Rubbish collection services have been halted in many parts of the country after Australia's largest waste management firm grounded its entire fleet.
Transpacific operates rubbish and sewerage collection services in various cities across Australia.
The Queensland-based company is conducting a safety audit of its 2,800 trucks after a fatal accident in Adelaide on Monday.
A Transpacific truck smashed into three stationary cars at a busy intersection, killing a man and a woman, as well as critically injuring two others, including the truck driver.
Police are investigating whether brake failure or speed played a part in the incident.
Transpacific said the truck driver had undergone thorough safety training.
The company said it would continue to gather evidence and would cooperate with police and regulators.Rubbish not being collected in Darwin, Perth
Darwin's kerbside collection service has been delayed and council spokesman Luccio Cercarelli said the city would be heavily impacted.
"At this stage we are talking about up to five suburbs, however as a result of a delay by 24 hours in collecting today's collection, that will have a ripple effect throughout the municipality," he said.
"All services will be delayed by 24 hours this week and we expect to be back to normal services by Monday."
Rubbish collections at tens of thousands of homes in Perth and in Western Australia's south-west has also ground to a halt.
Transpacific spokeswoman Megan Taylor said it was unclear how long the fleet would be grounded in WA.
"The vehicle will need to be deemed safe before they can return to the road," she said.
"In the meantime, there will be no rubbish collections.
"We are having meetings today to try to thrash out more details, which hopefully we will be able to release later today."
Collections have also been missed in New South Wales.
The Mayor of Ashfield Council, in Sydney's inner-west, was unimpressed by the backlog of missed garbage in the area.
Lucille McKenna said residents would be dissatisfied once they realised their rubbish had not been taken away.
"It is unsatisfactory that the garbage is at a standstill. If there's a possibility that trucks aren't roadworthy, that's a real concern as well," she said.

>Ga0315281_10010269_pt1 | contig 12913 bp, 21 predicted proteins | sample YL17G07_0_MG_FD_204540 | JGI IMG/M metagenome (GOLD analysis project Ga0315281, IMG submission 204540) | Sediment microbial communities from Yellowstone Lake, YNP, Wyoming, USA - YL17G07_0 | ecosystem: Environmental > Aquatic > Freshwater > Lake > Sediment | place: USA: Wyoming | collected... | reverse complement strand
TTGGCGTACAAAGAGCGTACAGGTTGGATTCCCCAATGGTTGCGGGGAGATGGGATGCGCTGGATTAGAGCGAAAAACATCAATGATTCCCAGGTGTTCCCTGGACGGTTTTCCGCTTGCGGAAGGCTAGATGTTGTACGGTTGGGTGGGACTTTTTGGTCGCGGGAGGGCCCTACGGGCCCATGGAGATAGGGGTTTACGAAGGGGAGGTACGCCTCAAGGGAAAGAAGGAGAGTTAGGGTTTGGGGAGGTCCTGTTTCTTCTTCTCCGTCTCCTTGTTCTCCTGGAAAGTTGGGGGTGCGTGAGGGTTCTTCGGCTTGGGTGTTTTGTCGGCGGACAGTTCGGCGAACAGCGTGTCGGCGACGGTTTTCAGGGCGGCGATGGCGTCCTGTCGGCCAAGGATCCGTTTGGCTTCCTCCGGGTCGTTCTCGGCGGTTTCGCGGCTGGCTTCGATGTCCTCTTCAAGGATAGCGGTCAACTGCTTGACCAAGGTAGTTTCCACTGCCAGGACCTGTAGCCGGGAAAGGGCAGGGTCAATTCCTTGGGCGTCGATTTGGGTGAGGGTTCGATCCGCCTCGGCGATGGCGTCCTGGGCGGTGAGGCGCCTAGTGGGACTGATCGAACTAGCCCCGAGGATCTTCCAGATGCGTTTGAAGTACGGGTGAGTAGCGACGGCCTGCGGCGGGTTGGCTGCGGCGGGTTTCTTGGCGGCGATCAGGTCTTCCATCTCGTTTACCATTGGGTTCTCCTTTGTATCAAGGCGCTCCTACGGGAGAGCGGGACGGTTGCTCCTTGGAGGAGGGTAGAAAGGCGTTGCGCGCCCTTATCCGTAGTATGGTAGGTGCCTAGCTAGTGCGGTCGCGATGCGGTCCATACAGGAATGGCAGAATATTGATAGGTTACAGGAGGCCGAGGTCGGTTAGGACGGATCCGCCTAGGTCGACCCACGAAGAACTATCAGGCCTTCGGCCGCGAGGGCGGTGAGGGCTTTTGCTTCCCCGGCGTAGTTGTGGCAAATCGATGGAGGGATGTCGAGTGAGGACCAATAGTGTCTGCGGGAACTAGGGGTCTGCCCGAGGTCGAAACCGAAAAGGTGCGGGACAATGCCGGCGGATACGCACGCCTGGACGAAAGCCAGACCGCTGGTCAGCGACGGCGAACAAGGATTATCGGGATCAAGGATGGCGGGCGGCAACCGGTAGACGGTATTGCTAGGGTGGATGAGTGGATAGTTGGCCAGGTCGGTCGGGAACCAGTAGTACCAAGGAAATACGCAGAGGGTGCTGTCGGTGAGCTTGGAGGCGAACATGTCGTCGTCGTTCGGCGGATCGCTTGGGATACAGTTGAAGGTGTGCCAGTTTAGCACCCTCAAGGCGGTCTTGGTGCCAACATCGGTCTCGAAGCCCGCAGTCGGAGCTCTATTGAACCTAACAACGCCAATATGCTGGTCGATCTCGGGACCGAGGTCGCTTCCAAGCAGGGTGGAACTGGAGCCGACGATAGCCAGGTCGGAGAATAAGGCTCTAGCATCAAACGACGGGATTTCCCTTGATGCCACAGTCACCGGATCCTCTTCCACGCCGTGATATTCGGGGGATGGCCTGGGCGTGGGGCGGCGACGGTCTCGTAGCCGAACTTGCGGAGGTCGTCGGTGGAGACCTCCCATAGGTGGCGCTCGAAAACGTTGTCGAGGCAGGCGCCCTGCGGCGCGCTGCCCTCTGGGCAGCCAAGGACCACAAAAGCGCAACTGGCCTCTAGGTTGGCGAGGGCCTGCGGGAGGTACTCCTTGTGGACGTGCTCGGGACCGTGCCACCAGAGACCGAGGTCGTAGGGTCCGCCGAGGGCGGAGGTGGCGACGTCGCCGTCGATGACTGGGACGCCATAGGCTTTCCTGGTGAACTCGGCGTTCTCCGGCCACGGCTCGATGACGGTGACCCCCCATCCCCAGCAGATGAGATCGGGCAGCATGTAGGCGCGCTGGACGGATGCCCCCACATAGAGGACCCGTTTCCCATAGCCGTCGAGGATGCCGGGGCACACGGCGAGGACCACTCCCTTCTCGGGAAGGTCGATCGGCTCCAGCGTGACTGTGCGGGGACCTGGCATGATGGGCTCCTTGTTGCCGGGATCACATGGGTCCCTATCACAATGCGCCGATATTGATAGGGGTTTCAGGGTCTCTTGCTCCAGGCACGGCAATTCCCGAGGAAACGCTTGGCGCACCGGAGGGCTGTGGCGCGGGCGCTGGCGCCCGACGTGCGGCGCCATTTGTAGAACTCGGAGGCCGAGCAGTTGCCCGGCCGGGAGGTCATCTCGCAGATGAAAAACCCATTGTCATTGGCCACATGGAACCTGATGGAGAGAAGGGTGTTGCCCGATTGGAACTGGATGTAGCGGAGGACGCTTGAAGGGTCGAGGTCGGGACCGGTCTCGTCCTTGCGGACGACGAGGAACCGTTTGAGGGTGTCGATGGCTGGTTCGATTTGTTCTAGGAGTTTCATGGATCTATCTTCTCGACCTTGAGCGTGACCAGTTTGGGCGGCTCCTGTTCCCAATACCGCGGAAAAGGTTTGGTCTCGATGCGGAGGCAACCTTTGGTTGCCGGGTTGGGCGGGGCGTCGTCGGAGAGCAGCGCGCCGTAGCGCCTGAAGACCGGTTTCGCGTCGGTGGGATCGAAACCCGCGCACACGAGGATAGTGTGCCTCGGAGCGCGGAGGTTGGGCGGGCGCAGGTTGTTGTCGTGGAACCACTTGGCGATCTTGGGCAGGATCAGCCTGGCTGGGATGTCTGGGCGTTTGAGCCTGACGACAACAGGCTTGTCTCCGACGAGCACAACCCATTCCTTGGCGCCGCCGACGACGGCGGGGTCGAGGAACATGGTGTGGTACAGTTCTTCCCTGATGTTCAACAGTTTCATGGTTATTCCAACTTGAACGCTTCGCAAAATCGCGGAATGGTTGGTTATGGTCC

"So we've got two dilemmas here, we've got the possibility of unroadworthiness vehicles and we also have the possibility of garbage being on our streets for prolonged periods."TWU raises driver safety concerns
The Transport Workers Union (TWU) said the grounding highlighted its long-held concerns about the safety of drivers in the industry.
TWU national president Ray Wyatt said the truck involved in the Adelaide crash was 30 years old and the driver, aged in his 20s, had only been on the job a week.
"If there is anything wrong with the company and its maintenance programs then the full force of the law should be thrown at the company," he said.
"This is an appalling situation that we need to wait until there's blood on the road, before a company would think that it needed to do this and that is really concerning."
Mr Wyatt said the accident had come as companies in the waste management industry were pressured to reduce costs.
"Within the waste industry, the squeeze on waste companies to win contracts and keep cost-cutting to win these contracts has been a concern for many years," he said.
"It's now come to boiling point where a tragic event where we have a number of dead people and people with critical injuries that has led to this grounding of a fleet, it is really concerning."
Mr Wyatt said councils were fuelling that pressure.
"Local councils that dish out the contracts are looking for the cheapest denominator when they're awarding the contracts," he said.
"That puts absolute pressure on companies that provide the service and its really unfortunate that we have had these fatalities."